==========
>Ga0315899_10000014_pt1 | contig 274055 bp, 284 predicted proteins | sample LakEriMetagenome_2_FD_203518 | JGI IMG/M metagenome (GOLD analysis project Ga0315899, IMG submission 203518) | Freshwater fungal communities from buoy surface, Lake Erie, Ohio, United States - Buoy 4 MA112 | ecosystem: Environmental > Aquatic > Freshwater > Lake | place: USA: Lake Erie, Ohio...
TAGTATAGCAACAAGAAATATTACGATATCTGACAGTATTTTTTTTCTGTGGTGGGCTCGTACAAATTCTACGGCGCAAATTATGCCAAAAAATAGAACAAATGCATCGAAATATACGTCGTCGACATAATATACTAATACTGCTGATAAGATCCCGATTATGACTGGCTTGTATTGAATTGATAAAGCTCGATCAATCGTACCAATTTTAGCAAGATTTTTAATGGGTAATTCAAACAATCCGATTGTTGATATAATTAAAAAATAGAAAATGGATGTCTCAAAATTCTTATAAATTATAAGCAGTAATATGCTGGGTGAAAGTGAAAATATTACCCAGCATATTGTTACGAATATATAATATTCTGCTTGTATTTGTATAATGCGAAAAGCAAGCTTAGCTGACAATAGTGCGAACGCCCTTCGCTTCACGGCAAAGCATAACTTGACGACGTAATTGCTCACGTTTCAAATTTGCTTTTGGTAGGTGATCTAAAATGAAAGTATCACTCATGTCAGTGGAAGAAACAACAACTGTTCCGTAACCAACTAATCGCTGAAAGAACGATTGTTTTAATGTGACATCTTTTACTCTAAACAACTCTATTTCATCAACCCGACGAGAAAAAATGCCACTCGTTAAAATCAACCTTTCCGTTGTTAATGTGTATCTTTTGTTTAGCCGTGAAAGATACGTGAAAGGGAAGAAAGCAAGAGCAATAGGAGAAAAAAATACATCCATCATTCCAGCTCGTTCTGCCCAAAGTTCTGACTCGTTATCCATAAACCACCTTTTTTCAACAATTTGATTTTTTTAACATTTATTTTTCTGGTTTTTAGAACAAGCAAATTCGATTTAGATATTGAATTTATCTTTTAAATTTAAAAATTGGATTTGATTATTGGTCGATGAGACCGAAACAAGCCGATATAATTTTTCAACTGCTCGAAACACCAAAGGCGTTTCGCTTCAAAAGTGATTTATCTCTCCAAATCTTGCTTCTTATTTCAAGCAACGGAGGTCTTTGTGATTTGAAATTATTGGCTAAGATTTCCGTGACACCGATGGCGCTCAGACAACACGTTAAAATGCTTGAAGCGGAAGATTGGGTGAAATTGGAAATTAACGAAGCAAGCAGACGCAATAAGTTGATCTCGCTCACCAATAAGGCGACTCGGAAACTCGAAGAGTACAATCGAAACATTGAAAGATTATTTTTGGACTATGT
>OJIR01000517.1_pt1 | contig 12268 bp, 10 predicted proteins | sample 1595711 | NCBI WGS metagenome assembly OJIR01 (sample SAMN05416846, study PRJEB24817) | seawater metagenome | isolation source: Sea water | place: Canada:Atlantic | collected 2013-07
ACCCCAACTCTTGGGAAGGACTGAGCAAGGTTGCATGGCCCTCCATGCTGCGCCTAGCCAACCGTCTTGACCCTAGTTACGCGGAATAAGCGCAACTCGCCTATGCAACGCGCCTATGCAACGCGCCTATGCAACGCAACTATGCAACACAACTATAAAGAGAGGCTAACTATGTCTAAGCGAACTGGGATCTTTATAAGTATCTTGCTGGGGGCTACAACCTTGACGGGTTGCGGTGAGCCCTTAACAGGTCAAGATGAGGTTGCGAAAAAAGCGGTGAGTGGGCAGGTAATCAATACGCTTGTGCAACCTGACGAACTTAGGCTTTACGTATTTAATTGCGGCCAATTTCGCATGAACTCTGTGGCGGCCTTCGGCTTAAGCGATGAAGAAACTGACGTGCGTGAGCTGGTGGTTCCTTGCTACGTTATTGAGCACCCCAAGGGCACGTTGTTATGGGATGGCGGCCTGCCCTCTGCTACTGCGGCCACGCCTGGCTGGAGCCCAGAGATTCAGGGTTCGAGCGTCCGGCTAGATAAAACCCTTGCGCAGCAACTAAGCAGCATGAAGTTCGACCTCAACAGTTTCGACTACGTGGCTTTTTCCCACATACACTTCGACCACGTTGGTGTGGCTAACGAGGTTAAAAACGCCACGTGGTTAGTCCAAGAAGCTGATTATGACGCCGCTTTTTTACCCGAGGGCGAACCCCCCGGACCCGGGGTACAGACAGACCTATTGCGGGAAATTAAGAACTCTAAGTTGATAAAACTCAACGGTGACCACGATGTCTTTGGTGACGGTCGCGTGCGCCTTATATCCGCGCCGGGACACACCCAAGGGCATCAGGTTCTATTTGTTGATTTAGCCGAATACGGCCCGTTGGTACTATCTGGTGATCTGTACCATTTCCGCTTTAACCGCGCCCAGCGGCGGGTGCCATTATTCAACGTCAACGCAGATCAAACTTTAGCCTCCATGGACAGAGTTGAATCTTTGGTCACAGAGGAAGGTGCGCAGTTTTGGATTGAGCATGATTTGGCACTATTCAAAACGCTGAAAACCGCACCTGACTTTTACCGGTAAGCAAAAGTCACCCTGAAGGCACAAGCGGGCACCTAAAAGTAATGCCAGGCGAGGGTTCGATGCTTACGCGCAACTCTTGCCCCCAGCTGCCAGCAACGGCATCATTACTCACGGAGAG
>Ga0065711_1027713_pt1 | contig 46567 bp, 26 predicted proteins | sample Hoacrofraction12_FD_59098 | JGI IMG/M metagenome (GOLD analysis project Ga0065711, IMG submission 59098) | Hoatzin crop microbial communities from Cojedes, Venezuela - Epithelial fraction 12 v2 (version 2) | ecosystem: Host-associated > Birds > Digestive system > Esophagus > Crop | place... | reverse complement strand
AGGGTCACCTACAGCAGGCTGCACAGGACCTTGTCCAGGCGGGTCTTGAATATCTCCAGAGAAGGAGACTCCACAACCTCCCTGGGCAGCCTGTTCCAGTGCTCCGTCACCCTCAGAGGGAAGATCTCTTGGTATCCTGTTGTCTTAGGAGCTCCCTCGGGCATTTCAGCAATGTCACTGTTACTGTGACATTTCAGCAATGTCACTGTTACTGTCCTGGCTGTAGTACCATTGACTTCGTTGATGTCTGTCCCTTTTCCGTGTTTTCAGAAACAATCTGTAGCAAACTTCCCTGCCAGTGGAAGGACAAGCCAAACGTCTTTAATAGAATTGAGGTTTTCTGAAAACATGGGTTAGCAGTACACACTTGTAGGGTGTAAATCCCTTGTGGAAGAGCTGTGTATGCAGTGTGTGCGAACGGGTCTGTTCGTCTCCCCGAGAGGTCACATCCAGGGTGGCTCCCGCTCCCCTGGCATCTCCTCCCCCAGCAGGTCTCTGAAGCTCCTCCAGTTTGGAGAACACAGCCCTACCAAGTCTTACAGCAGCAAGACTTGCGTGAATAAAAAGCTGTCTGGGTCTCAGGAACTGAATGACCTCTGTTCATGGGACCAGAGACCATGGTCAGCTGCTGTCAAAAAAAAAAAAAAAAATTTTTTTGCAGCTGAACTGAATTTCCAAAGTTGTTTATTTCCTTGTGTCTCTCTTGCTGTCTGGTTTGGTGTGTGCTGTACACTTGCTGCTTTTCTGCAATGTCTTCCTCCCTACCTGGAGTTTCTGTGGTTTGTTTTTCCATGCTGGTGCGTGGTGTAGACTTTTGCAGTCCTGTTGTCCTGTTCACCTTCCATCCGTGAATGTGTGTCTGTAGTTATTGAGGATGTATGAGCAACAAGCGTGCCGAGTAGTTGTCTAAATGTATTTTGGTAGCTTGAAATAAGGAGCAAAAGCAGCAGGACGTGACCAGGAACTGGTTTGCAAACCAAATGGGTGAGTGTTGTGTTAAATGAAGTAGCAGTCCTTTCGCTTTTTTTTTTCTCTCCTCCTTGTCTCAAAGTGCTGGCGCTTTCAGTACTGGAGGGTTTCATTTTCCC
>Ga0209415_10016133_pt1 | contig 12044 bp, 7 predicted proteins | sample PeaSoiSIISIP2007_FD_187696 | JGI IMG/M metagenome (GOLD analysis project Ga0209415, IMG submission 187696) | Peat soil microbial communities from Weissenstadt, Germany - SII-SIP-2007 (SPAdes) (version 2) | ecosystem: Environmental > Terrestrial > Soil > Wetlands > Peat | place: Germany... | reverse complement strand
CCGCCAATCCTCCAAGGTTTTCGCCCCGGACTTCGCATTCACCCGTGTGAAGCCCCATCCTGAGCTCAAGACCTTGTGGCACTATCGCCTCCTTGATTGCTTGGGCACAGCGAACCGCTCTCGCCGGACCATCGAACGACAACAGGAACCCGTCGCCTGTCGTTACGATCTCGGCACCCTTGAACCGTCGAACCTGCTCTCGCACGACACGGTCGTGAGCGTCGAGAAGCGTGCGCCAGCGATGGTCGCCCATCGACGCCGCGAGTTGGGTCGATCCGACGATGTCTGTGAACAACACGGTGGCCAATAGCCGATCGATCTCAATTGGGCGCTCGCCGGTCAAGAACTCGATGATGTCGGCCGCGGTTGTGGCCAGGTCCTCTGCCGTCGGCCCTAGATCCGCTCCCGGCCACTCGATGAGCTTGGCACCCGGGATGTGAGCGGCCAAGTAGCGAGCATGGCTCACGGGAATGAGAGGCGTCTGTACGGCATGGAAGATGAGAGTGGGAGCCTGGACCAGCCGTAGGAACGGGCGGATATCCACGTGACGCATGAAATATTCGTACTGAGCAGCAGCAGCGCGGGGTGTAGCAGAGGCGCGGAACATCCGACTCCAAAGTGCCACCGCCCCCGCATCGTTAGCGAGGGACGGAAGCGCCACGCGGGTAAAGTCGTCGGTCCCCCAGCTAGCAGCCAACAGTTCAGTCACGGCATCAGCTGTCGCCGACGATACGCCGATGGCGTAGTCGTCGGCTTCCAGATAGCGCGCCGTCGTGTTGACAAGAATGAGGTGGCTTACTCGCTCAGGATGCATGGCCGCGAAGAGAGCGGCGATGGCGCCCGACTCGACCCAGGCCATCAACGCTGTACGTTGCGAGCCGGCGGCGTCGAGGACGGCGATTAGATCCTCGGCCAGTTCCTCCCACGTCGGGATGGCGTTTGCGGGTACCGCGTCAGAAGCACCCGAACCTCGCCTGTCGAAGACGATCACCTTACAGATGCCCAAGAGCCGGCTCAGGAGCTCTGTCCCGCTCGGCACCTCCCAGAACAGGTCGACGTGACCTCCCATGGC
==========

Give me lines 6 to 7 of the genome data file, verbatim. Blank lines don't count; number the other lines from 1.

AGGGTCACCTACAGCAGGCTGCACAGGACCTTGTCCAGGCGGGTCTTGAATATCTCCAGAGAAGGAGACTCCACAACCTCCCTGGGCAGCCTGTTCCAGTGCTCCGTCACCCTCAGAGGGAAGATCTCTTGGTATCCTGTTGTCTTAGGAGCTCCCTCGGGCATTTCAGCAATGTCACTGTTACTGTGACATTTCAGCAATGTCACTGTTACTGTCCTGGCTGTAGTACCATTGACTTCGTTGATGTCTGTCCCTTTTCCGTGTTTTCAGAAACAATCTGTAGCAAACTTCCCTGCCAGTGGAAGGACAAGCCAAACGTCTTTAATAGAATTGAGGTTTTCTGAAAACATGGGTTAGCAGTACACACTTGTAGGGTGTAAATCCCTTGTGGAAGAGCTGTGTATGCAGTGTGTGCGAACGGGTCTGTTCGTCTCCCCGAGAGGTCACATCCAGGGTGGCTCCCGCTCCCCTGGCATCTCCTCCCCCAGCAGGTCTCTGAAGCTCCTCCAGTTTGGAGAACACAGCCCTACCAAGTCTTACAGCAGCAAGACTTGCGTGAATAAAAAGCTGTCTGGGTCTCAGGAACTGAATGACCTCTGTTCATGGGACCAGAGACCATGGTCAGCTGCTGTCAAAAAAAAAAAAAAAAATTTTTTTGCAGCTGAACTGAATTTCCAAAGTTGTTTATTTCCTTGTGTCTCTCTTGCTGTCTGGTTTGGTGTGTGCTGTACACTTGCTGCTTTTCTGCAATGTCTTCCTCCCTACCTGGAGTTTCTGTGGTTTGTTTTTCCATGCTGGTGCGTGGTGTAGACTTTTGCAGTCCTGTTGTCCTGTTCACCTTCCATCCGTGAATGTGTGTCTGTAGTTATTGAGGATGTATGAGCAACAAGCGTGCCGAGTAGTTGTCTAAATGTATTTTGGTAGCTTGAAATAAGGAGCAAAAGCAGCAGGACGTGACCAGGAACTGGTTTGCAAACCAAATGGGTGAGTGTTGTGTTAAATGAAGTAGCAGTCCTTTCGCTTTTTTTTTTCTCTCCTCCTTGTCTCAAAGTGCTGGCGCTTTCAGTACTGGAGGGTTTCATTTTCCC
>Ga0209415_10016133_pt1 | contig 12044 bp, 7 predicted proteins | sample PeaSoiSIISIP2007_FD_187696 | JGI IMG/M metagenome (GOLD analysis project Ga0209415, IMG submission 187696) | Peat soil microbial communities from Weissenstadt, Germany - SII-SIP-2007 (SPAdes) (version 2) | ecosystem: Environmental > Terrestrial > Soil > Wetlands > Peat | place: Germany... | reverse complement strand